Wednesday, June 29, 2011
Written by The Independent Staff
Nothing is more elegant, simple or satisfying than a cheese plate. For the unfortunate people who can’t eat cheese you’ll never know the joys of POUR’s cheese menu. You get to pick from nearly 20 cheeses, both locally sourced and from around the globe. Some rotate out due to availability and to ensure the freshest tastes. Each cheese comes with a wine or beer recommendation if you so choose, but the flavors can stand happily alone or with crostinis or crackers paired with each. Three cheeses for $14, five cheeses for $24 or seven for $33. You’ll have such a hard time choosing, so just go for seven. A new wine restaurant, POUR is located on Silverstone Road in River Ranch’s Town Square. — Anna Purdy
STRAWBERRY SUSHI FOREVER
Of all the bounty Rouses brought to Lafayette life, its deli is arguably one of the best in town. Tons of choices freshly made, from healthy to I-swear-I’ll-eat-salad-for-dinner sinful, make stopping in an easy delight. Among the favorite choices are the sushi made in-house, particularly this Rock-a-Berry Roll: sushi rice rolled up with shrimp, diced cucumber and a smattering of cream cheese topped with a slender slice of both avocado and bright red Louisiana strawberry for the very reasonable price of $7.99. — AP
HALL OF FAME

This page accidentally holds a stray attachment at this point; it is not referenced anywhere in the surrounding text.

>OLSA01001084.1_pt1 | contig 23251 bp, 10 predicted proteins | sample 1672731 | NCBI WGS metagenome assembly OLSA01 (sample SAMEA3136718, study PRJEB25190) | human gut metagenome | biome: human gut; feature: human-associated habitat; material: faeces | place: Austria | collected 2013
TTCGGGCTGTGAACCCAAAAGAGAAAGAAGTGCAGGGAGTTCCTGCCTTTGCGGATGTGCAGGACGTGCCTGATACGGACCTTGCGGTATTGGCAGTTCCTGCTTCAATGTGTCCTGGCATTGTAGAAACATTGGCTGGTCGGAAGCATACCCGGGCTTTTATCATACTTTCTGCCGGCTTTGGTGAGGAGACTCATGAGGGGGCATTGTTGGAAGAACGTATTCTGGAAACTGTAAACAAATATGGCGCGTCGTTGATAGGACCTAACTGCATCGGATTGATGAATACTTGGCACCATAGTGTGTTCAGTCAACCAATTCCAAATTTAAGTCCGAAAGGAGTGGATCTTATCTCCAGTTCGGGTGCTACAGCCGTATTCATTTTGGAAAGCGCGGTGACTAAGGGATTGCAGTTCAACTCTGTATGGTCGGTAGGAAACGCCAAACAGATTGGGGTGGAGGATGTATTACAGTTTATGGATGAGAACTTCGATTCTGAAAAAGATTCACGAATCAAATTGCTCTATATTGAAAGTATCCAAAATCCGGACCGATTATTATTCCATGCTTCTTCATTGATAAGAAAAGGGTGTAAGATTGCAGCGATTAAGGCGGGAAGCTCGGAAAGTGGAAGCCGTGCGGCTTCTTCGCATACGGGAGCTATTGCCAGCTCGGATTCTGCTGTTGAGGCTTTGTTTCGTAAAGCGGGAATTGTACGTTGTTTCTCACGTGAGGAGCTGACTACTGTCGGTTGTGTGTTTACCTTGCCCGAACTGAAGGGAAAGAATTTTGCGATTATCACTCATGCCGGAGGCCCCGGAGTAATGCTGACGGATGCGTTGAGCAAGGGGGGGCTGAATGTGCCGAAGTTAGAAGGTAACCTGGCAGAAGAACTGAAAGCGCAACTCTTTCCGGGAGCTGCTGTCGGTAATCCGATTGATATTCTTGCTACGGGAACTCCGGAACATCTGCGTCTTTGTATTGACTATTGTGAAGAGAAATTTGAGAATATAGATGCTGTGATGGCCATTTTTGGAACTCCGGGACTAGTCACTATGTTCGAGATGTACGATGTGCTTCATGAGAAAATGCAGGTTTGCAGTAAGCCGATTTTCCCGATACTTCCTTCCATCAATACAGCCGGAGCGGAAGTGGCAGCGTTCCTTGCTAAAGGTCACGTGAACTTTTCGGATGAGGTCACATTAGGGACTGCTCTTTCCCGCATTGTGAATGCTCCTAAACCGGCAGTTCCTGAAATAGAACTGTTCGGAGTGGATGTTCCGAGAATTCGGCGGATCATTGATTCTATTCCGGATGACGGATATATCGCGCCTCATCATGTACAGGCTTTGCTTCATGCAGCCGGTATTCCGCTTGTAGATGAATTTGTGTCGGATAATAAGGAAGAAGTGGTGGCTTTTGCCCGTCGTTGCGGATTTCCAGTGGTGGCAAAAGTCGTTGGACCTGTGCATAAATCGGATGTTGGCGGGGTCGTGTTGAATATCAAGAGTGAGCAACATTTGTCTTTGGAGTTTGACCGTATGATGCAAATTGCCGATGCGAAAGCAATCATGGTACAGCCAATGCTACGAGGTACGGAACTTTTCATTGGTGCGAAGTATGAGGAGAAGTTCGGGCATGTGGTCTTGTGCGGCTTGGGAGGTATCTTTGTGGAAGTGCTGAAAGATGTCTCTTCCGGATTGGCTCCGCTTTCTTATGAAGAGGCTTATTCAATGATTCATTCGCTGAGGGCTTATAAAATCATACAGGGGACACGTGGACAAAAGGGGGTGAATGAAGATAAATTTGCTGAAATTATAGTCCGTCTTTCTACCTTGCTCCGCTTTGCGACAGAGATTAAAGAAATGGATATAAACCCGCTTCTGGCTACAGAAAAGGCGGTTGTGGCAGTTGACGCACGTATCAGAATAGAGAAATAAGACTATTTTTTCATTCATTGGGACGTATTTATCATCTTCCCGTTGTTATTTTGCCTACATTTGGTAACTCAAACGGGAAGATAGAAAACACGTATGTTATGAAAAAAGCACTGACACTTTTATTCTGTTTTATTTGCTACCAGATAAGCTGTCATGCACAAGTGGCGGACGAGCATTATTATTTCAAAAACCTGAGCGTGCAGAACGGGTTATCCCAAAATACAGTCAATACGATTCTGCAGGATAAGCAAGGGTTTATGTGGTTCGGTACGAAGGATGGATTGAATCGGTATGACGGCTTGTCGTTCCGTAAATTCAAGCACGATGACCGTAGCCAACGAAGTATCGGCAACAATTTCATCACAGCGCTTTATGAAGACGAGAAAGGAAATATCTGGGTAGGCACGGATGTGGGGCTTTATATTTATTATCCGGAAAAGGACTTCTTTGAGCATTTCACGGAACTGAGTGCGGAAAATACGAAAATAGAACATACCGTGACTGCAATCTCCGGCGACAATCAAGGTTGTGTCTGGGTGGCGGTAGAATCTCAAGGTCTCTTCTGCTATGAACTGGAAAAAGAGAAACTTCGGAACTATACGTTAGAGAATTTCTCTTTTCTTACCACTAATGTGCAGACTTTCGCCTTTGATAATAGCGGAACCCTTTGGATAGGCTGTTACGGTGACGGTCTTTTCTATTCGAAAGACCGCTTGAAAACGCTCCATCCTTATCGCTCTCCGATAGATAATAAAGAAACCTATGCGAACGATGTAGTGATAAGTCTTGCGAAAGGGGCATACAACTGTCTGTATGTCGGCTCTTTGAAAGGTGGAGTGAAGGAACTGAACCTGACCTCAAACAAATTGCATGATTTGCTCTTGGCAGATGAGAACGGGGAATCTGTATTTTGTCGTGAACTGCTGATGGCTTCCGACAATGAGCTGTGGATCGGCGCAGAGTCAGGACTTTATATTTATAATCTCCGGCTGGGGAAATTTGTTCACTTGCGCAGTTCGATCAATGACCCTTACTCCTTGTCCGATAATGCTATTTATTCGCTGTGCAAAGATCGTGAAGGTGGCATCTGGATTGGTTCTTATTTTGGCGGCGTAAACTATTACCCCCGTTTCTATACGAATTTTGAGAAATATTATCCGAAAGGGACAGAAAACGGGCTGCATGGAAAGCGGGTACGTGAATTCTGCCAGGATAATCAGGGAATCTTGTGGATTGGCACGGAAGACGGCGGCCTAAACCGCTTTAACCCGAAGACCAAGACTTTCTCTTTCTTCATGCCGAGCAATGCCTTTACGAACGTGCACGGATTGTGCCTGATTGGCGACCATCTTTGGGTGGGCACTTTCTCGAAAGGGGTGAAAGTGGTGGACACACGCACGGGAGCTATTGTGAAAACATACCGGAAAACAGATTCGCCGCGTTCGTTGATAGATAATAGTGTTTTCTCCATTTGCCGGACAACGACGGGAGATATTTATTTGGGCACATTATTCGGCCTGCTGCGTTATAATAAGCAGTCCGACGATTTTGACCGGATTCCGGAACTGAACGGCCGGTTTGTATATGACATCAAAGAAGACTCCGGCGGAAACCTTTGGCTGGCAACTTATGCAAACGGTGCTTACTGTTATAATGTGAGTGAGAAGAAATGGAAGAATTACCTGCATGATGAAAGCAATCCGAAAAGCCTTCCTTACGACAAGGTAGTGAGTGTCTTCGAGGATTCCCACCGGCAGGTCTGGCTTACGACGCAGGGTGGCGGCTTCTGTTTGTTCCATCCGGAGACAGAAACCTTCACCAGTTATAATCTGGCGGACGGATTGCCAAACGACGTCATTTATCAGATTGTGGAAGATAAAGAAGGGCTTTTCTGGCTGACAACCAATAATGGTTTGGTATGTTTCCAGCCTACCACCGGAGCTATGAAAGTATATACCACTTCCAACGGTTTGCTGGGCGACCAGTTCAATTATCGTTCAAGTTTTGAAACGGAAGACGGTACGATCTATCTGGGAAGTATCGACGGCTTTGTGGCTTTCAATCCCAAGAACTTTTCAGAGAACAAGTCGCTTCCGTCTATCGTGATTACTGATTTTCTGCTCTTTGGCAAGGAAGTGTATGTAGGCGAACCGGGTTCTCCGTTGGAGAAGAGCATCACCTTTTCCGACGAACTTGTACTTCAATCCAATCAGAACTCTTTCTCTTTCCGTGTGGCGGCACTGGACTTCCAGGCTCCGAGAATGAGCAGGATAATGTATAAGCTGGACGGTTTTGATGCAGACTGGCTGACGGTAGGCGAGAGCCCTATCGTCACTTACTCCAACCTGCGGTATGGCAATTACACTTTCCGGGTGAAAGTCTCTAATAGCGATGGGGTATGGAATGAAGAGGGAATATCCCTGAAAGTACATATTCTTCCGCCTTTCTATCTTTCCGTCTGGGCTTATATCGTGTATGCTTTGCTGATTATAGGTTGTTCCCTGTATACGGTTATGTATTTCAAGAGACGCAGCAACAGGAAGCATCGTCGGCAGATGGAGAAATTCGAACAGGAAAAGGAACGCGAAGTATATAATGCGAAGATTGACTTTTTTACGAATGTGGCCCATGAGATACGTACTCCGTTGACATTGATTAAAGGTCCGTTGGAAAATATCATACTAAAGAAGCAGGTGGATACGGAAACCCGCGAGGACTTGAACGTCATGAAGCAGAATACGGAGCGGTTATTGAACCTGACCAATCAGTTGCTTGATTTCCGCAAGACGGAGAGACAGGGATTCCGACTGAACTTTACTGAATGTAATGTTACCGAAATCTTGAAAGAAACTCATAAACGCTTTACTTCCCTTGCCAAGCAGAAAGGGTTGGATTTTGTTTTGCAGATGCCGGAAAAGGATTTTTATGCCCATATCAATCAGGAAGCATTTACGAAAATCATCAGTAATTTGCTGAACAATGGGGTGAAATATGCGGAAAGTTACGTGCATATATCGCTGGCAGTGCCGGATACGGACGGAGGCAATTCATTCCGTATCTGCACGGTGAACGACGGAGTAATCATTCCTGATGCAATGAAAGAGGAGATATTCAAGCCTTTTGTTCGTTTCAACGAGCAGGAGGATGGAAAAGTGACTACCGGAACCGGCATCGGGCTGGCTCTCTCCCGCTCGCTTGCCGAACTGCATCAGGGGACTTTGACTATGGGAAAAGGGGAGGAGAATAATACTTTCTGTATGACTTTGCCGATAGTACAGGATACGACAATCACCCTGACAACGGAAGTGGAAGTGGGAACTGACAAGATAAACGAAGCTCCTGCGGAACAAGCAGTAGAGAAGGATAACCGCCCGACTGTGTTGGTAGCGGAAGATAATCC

Joe Hall’s Creole-zydeco curriculum vitae is well established: He learned from, among others, the late Bois Sec Ardoin and counts among his influences Nolton Simien. The Eunice native’s latest record, Thirty Dobb Special (Frog Records) is old-school zydeco — dirty, crunchy and mainly up-tempo, with Hall and his band, the Louisiana Cane Cutters, ripping and rolling through 14 tracks of both original songs and few classics like “Allons Danse Colinda” (simply titled “Colinda” on the record) that demonstrate Hall’s mastery of traditional Cajun-style diatonic accordion playing. In fact, it’s where Hall channels his Creole forebears, who played with, were influenced by and influenced Cajun musicians, that Joe Hall is at his most compelling, celebrating the fiddle-t’fer-acoustic guitar-accordion ensemble that long ago vanished from Creole music in favor of the electric instruments and drum kits of modern zydeco. Well done. Thirty Dobb Special can be found all over the place online; cheapest we found was through Amazon: $8.99, with MP3 downloads of individual songs for .99 cents. — Walter Pierce
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